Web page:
Reducing Employee Turnover: Steps for Promoting Retention

Most organizations already know that the dollar amount associated with employee turnover is high, but there are other costs as well. From damage to your brand’s reputation for stability, disruptions in customer service and stalled development as too much focus is placed on training new hires, turnover can be disruptive to operations, which then causes additional financial costs on top of the direct expenses. It’s easy to see how reducing employee turnover is essential, but more challenging to figure out how.

Employee departures negatively impact the emotions and commitment of teammates who remain. Their engagement may dip as they wonder why a coworker left (and might consider leaving themselves) and are likely to feel overworked as they’re asked to take on increased workloads until the backfilled employee is hired and fully ramped. In addition to influencing business outcomes, there can be a ripple effect that can lead to a significant uptick in disengaged employees, who, as a whole, cost U.S. companies up to $550 billion a year in lost productivity.

Hiring Well from the Start

Along with hiring people based on their skill sets and experience, it’s critical to hire for culture fit as well. The current culture of your workplace affects communication styles, decision-making, daily practices and procedures, how formal the environment is and more. When searching for new candidates, it’s important that you include descriptions of your company’s culture and values early in the process as this will help applicants screen themselves and avoid an obviously bad fit. For example, if your office uses an open plan and is highly collaborative, someone who prefers a quiet office and a closed door might not want to apply from the start.

During screenings and interviews, candidates should be asked questions that relate to culture, such as those that ask how one might handle a particular situation. Pre-employment assessments can also help evaluate soft skills such as communication types and the ability to work well in groups. Once a hire has been made, the onboarding process should also include orientation to the culture.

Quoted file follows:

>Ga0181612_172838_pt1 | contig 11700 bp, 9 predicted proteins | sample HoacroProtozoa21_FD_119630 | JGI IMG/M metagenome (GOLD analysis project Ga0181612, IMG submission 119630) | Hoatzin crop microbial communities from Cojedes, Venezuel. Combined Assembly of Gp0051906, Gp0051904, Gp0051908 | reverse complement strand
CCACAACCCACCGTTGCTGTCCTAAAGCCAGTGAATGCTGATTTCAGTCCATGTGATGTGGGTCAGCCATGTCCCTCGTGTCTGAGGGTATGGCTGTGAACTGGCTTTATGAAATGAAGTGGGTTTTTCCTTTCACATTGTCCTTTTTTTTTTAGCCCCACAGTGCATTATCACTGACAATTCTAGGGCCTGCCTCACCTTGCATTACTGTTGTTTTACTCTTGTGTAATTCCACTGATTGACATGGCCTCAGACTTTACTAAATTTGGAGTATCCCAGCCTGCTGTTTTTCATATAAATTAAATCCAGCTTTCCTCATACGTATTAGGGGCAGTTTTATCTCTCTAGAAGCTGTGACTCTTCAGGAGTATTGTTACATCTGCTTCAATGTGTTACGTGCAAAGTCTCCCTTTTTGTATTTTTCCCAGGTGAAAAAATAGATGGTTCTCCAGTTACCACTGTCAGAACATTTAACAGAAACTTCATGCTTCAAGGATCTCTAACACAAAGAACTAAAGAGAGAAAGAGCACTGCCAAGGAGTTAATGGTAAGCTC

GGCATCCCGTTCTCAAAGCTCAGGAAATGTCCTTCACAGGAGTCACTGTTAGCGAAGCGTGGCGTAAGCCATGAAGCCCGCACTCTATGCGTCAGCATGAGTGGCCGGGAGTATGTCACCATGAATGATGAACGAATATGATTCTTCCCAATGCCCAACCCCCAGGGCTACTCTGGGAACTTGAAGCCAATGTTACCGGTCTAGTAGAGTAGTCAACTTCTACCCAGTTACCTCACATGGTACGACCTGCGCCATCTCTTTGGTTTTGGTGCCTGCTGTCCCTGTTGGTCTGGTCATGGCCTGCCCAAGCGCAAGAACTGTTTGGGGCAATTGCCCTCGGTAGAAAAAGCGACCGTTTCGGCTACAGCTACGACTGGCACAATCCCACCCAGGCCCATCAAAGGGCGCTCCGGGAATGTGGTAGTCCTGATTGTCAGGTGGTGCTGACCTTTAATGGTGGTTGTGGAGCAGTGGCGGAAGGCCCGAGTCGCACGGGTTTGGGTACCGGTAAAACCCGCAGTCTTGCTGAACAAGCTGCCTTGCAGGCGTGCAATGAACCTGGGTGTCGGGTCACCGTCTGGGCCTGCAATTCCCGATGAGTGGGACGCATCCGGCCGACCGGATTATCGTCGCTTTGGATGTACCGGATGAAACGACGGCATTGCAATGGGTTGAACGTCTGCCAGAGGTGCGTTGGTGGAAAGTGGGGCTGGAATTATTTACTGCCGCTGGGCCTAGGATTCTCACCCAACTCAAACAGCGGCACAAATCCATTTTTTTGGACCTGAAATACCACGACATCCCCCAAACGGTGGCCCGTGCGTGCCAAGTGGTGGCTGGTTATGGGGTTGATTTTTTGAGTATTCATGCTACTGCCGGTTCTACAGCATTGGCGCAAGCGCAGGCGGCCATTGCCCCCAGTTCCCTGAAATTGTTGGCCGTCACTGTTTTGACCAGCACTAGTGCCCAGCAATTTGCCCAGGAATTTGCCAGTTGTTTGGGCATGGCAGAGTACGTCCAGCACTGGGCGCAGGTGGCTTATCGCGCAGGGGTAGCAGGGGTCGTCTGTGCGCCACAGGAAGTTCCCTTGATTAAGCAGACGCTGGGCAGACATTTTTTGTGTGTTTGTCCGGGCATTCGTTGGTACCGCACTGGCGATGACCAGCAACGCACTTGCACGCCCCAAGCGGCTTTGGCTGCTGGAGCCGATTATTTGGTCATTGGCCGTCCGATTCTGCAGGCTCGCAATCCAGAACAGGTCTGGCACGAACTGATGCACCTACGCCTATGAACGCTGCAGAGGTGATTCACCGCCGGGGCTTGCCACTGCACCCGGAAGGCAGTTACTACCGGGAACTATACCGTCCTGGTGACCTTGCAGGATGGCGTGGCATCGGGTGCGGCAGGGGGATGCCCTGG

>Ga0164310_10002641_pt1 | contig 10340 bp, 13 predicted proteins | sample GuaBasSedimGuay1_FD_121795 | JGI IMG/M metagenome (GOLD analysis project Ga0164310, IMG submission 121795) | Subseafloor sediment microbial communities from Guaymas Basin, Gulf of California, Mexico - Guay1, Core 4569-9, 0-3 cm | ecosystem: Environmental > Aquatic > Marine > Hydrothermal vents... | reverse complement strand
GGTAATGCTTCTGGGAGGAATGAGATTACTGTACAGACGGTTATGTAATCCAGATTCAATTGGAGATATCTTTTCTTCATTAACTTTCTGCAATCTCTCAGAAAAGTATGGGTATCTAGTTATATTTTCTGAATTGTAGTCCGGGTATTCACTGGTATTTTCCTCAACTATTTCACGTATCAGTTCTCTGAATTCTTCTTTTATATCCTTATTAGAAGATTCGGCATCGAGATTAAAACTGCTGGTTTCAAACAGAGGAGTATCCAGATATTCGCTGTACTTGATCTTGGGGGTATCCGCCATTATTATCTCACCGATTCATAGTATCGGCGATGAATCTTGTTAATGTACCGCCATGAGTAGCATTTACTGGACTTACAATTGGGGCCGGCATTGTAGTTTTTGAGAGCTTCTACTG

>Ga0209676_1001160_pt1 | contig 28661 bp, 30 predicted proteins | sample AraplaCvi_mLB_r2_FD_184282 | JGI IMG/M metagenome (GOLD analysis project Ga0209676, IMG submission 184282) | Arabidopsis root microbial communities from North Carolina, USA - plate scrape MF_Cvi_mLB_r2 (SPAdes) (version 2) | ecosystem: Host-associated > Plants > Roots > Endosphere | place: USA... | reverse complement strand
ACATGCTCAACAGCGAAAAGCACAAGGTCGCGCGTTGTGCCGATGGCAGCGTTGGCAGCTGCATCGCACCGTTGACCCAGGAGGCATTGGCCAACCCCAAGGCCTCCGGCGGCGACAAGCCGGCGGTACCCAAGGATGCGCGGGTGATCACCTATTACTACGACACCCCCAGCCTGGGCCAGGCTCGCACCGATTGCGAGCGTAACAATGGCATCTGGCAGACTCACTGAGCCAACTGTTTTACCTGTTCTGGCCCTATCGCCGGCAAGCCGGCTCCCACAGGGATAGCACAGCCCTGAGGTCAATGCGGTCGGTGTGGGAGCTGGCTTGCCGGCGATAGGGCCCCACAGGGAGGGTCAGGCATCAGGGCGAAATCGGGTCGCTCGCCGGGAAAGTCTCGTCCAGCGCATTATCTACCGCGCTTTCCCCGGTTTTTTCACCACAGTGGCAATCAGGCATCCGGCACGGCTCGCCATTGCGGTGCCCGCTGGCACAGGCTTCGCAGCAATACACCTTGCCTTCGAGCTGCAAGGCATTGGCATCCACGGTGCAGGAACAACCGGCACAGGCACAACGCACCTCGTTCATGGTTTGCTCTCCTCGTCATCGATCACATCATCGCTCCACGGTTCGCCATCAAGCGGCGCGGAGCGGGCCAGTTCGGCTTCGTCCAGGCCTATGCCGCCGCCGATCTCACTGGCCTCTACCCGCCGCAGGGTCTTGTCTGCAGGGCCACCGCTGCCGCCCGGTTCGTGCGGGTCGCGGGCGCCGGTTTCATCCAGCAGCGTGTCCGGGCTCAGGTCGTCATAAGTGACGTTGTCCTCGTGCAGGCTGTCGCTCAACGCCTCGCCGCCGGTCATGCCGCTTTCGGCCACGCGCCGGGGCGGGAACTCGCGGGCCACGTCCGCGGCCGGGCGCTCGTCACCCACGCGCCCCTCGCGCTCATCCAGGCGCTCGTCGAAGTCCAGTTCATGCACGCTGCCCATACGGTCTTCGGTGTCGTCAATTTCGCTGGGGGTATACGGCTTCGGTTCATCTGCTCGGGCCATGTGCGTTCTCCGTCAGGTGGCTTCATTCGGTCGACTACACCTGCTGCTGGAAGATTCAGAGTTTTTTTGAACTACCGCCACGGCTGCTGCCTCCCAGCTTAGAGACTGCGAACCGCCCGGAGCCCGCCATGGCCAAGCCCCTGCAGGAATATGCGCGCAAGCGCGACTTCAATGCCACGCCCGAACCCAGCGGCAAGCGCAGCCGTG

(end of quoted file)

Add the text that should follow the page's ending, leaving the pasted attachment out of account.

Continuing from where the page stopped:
The impact of a poor hire will affect more than just the individual; the effects can cascade across the organization. The more visible the role, the more significant the potential impact so managers and leaders should be carefully screened. Along with the potential to increase employee turnover, a bad fit can wreak havoc on engagement, productivity and morale. Of course, hiring a good fit from the start is only an effective strategy if they’re happy once they are onboard.

Speaking of Company Culture

As important as a robust compensation package is for reducing employee turnover, it’s also an easy-to-solve problem that depends more on budget limitations than bright ideas. Some of the more difficult changes to make are within the organization’s culture, but they can be the most important changes as this is what will dictate the day-to-day satisfaction level of your workers. Some things that are important to today’s workers beyond compensation include:

  • Work-Life Balance. If possible, allow for telecommuting options and flexible schedules. Make it easy and acceptable to take sick days and vacation time. Only around half of all Americans use their vacation time, and cite difficulty getting away from work as one of the reasons. According to one survey, 63 percent of employees cited being overworked as the primary reason for leaving their current employer.
  • Meaningful Recognition. People want to be heard and want to know that their ideas and contributions are important to the company’s goals. One survey found that respect was the most important leadership quality for workers, while only half of those workers felt respected. At the same time, employees who did feel respected were more satisfied in their positions and more loyal to their companies. The same survey in the previous point found that 50 percent of employees said their employer’s disregard was one of the primary reasons for leaving.